Along with my partners-in-crime Jim Brenan on tenor saxophone and Rubim de Toledo on bass (collectively known as the "Invertigo Trio") we'll be performing with Canadian Jazz legend and pianist Oliver Jones on Friday, May 25th at the Grand Theatre following three days of workshops and rehearsals. Pianist Vijay Iyer (who is currently taking over from Dave Douglas as head of the Jazz workshop at the Banff Centre) will also be sharing the bill with us that evening.

I'll also be presenting a workshop on the afternoon of Saturday, May 26th with visiting University of Saskatchewan Professor Dean McNeill. We'll be working with a student combo from E.P. Scarlett High School and discussing various aspects and dynamics of small group Jazz improvisation.

I have to say that I'm really looking to working with Oliver Jones. I first heard Jones during his performance in Regina, Saskatchewan around 1992-1993 when he and bassist Dave Young performed at the local Regina Jazz Society. After the show I purchased a copy of his album "A Class Act" which featured Jones with bassist  Steve Wallace and drummer Ed Thigpen and this CD got a lot of airplay around my house as a kid (my father particularly enjoyed this one as well!) This was actually my first introduction to Thigpen's drumming and I was mesmerized by his groove and solo on the Oliver Jones original calypso-inspired theme "Stan Pat".  Of course this led to a life-long appreciation and study of Thigpen's work with the Oscar Peterson trio.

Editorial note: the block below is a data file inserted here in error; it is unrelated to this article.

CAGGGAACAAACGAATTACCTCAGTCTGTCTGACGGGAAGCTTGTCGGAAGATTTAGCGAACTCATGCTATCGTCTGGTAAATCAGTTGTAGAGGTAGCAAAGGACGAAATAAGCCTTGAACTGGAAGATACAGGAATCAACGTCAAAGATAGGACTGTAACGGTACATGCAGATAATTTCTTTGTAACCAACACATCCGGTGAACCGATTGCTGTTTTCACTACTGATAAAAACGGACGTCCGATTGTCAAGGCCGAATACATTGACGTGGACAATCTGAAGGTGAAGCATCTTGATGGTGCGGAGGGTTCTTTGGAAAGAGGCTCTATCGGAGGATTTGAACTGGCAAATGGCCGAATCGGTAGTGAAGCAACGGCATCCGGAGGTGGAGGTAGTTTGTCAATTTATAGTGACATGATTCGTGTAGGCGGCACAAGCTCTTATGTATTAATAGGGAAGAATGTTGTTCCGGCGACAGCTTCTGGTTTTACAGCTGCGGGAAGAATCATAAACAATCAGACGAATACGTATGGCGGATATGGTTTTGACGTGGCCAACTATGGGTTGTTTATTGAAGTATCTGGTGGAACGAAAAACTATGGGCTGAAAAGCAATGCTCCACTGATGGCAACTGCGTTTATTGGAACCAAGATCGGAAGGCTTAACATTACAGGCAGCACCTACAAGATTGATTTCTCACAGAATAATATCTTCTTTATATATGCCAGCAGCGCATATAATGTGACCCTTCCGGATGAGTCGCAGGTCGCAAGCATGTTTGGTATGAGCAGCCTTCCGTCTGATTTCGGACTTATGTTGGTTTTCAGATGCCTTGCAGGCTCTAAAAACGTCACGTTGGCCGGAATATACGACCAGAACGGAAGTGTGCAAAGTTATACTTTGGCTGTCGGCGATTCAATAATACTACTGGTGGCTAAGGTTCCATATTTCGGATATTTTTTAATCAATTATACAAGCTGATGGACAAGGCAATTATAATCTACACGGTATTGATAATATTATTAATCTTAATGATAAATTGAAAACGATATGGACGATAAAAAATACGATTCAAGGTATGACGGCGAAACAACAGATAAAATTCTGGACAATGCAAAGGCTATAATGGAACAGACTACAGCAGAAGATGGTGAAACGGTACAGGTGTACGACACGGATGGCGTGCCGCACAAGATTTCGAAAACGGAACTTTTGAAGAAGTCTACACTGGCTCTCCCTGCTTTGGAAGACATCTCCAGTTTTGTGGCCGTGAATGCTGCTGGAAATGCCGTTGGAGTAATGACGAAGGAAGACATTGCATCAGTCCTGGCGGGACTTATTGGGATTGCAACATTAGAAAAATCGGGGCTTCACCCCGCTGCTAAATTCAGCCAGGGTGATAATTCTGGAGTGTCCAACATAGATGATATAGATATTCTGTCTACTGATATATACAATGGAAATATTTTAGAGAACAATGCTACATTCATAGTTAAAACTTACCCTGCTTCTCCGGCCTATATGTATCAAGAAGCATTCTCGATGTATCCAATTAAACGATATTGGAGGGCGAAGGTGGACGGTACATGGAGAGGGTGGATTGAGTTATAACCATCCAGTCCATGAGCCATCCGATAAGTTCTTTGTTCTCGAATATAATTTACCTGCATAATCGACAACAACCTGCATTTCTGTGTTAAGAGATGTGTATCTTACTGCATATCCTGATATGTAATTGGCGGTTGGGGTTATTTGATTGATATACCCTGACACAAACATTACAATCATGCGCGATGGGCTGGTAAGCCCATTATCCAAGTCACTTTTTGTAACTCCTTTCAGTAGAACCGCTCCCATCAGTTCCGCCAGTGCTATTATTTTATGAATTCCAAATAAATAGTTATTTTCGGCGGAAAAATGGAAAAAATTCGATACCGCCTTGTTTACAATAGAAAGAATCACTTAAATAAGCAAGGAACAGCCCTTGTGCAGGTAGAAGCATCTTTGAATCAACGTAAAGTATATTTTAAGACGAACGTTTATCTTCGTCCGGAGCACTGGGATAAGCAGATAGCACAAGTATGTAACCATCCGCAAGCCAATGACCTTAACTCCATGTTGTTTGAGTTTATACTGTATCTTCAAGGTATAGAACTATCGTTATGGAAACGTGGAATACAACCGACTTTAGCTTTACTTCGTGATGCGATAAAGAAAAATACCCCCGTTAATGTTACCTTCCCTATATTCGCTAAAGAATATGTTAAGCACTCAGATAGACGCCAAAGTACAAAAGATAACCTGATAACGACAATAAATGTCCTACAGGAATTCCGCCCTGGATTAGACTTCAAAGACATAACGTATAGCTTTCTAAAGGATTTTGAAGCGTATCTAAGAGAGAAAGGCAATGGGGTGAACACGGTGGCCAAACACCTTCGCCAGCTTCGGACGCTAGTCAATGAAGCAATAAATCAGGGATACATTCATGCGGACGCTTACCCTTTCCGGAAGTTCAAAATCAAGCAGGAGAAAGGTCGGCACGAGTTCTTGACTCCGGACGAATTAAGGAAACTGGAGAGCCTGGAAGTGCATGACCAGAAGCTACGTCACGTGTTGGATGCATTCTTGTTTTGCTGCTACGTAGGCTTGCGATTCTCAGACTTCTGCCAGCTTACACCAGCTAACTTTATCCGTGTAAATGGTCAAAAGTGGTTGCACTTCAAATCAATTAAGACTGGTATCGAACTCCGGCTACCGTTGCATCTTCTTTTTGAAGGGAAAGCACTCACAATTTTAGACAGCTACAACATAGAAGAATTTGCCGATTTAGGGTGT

For more information about the events taking place during the National Jazz Summit, please visit the National Music Centre's website:

Monday, May 21, 2012

The Adderley Brothers

Well, it's been a busy long weekend over here at Four on the Floor. Thanks to everyone who came out to my CD release at the Beatniq on Friday and Saturday nights. The band played great and your support is much appreciated. If you are interested, you can purchase my new album Sunalta

Just a few thank you's and a quick shout-out to:

Gordon Fick
Andrew Noakes
Kat Dorian at CJSW
Brad Turner
Jim Brenan
Rubim de Toledo
Tom Van Seters
Rob Young
Gerry Hebert
The staff at the Beatniq Jazz & Social Club
David Ward
Tim Tamashiro
John DeWaal
Kodi Hutchinson

Since today is a holiday (Victoria Day up here in Canada) just sit back and enjoy this one of the Adderley brothers from a Jazz Casual television spot featuring some, as always, great drumming from Louis Hayes:

Friday, May 18, 2012

This Weekend! Sunalta CD Release - Calgary

Hey Calgary!

If you are in town, don't miss this weekends pair of gigs. I'm performing with my quintet at the Beatniq both Friday & Saturday evenings with an outstanding group of musicians. Come on out an enjoy the music from my new CD Sunalta. It's going to be epic!!!